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Genre: Puzzle & Trivia
Min OS X: 10.6


Portal 2
June 6, 2011 | Ted Bade
Pages:12Gallery


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Walk This Way

Requirements:
Mac OS X: 10.6.7 | CPU: 2 GHz Intel Core Duo Processor | RAM: 2 GB | HD Space: 7.6 GB Graphics: ATI Radeon 2400 or higher / NVIDIA 8600M or higher / Intel HD Graphics 3000

Review:
Imagine a world where you are the human equivalent of a laboratory mouse, forced to solve mazes created and run by a disturbed and often angry (at you), Artificial Intelligence. Welcome to the world of Valve's Portal 2. In the fascinating sequel you are presented with a room (space) that has an exit, obstacles to get around, features to help, and sometimes deadly hazards to avoid. You also get a portal gun, a device that allows you to place two portal openings, you walk into one and immediately come out the other. Using your portal gun and your wits, you move through the space to the exit. As you move through the game, there is an enticing story line that unfolds, adding a lot of interest to the game. Portal 2 is an engaging puzzle game that is challenging, entertaining, and a lot of fun!

The Portal 2 story line starts sometime after the end of Portal 1. You, (playing the part of Chell, a female test subject), find that a normal rest period has turned into a suspended animation session lasting a long, long time. You awaken to find the once bright and almost antiseptic Aperture Science Enrichment Center to be in shambles. A friendly robot AI (Wheatley) helps you along trying to escape the ruined buildings. Along the way, you stumble upon the wreckage of GLaDOS, the evil AI from Portal 1. The story itself unfolds in the form of dialogs presented by the AIs and other sources you meet as the game progresses.

If you played the first Portal game, you might remember GLaDOS, the “evil” Artificial Intelligence device that devised ever more and more complex and often deadly puzzles. Although defeated in the first Portal game, in Portal 2, Chell manages to accidentally re-activate GLaDOS. Now she is not only disturbed and evil, but extremely upset with Chell. GLaDOS manages to force you back into a variety of test chambers involving devious and deadly puzzles. At the beginning of each chamber, GLaDOS treats Chell to a very humorous dialog explaining the next test. This dialog is often insulting and designed to annoy the main character. GLaDOS’s voice mimics that of an almost emotionless synthesized female voice. It is very well done and quite entertaining! Solving a puzzle lets you move on and allows the story to continue, to rewards!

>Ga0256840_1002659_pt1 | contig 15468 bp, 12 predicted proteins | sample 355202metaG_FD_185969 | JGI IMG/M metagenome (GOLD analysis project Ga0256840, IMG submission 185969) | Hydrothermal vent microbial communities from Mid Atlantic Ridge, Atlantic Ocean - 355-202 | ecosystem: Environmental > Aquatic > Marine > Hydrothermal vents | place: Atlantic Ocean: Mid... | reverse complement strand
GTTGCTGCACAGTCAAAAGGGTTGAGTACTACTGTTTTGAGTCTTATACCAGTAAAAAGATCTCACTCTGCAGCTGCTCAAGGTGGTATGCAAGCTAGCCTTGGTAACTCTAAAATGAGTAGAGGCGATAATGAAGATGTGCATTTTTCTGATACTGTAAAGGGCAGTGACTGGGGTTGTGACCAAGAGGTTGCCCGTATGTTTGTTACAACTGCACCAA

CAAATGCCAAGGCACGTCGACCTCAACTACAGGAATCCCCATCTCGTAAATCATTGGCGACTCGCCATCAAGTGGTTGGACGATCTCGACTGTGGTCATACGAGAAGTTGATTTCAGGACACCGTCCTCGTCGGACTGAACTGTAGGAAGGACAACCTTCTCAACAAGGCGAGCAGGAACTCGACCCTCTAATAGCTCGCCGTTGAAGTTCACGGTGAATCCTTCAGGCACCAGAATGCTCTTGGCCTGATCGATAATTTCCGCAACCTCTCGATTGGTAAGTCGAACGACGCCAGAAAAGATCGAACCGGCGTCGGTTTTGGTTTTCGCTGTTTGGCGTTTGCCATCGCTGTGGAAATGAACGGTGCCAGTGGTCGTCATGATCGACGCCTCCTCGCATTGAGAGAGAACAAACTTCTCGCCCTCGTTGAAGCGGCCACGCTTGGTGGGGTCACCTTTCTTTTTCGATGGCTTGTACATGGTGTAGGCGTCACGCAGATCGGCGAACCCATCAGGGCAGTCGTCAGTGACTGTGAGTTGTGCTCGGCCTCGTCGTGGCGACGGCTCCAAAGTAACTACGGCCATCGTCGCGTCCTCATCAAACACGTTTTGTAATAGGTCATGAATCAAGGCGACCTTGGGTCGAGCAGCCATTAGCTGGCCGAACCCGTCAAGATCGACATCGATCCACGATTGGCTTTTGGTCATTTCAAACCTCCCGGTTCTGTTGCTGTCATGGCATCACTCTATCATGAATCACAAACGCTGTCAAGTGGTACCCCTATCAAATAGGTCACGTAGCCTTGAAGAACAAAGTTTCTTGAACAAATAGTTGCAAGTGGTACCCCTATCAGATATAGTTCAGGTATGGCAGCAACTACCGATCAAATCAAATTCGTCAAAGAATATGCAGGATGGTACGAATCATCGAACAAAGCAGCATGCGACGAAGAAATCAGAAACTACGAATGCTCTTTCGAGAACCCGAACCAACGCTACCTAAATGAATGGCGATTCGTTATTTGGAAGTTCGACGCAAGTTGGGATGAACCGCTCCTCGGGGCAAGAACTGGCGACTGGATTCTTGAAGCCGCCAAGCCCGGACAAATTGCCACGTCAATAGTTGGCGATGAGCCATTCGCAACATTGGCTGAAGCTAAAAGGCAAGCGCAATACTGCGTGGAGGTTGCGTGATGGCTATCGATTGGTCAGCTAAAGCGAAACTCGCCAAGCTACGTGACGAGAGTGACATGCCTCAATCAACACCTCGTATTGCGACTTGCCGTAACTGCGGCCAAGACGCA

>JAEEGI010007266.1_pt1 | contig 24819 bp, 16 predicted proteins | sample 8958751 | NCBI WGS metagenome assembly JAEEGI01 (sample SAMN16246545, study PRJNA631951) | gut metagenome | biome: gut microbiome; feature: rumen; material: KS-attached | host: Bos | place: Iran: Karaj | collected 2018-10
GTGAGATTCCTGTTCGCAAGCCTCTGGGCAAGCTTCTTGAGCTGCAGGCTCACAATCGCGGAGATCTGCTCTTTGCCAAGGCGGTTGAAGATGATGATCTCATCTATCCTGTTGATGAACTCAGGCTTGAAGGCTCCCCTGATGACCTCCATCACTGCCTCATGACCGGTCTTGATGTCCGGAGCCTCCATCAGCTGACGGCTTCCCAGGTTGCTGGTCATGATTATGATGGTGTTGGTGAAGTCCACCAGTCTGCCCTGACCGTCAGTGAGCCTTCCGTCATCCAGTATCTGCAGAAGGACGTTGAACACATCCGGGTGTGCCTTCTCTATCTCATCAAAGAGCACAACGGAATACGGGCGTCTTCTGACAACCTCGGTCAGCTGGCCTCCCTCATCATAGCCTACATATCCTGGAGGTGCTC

As you move through the “tests”, the adventure unfolds with some interesting twists and turns of events. It would be too much of a spoiler to say what exactly. I do feel safe saying that some of the challenges you are faced with are not in test chambers. Luckily, you get to use your portal gun outside of the chambers, within the workings of the Aperture Science Enrichment Center. Here you face challenges as you try to work your way out of the immense buildings the center is in. At one point along your escape route, you stumble into a truly ancient part of the Enrichment Center. Styled with the props and architecture of the late 1950s, this part of the center was where it all began. Here the voice in the background is that of the creator and CEO of the early Aperture Labs, Cave Johnson. In this section, although you still get to use the portal gun, the technology used to make the test chambers is “ancient” and obviously in its infancy. Two interesting “new” features, (new to the game but part of the game’s past), are a gel that enhances your ability to jump and a gel that increases speed as you run on it. Which of course, adds new dimensions of puzzles to the game. Moving from chamber to chamber, and through different parts of the building itself, you interact with the environment as well as the game’s AIs, and are entertained by the quips of Cave Johnson.

There is a cooperative player aspect of Portal 2. You can play with a friend, or with a random partner which the Steam’s server locates for you. In the cooperative game, you and your partner take on the aspect of the robots Atlas and P-body. The puzzles are similar to standard Portal puzzles but enhanced to require two people to solve them. The cooperative game has it’s own story line, vaguely related to the story line of the single player game. While the puzzles here aren’t necessarily harder then those of the single player, finding a good random partner is. As with any online game, you might or might not get someone you can work well with. The online game doesn’t make it easy to communicate with the other player, but does allow text communications. A puzzle might be obvious to one player, while being a complete mystery to the other. Which means you might spend a lot of time being frustrated (from either of these two perspectives). Players with a bit of experience with an area of the game will probably find themselves frustrated as the solution slowly dawns on a newbie. If you play with random people, have a little patience, if you find yourself very frustrated here, you might be better off finding and keeping a friend of equal experience.



Pages:12Gallery




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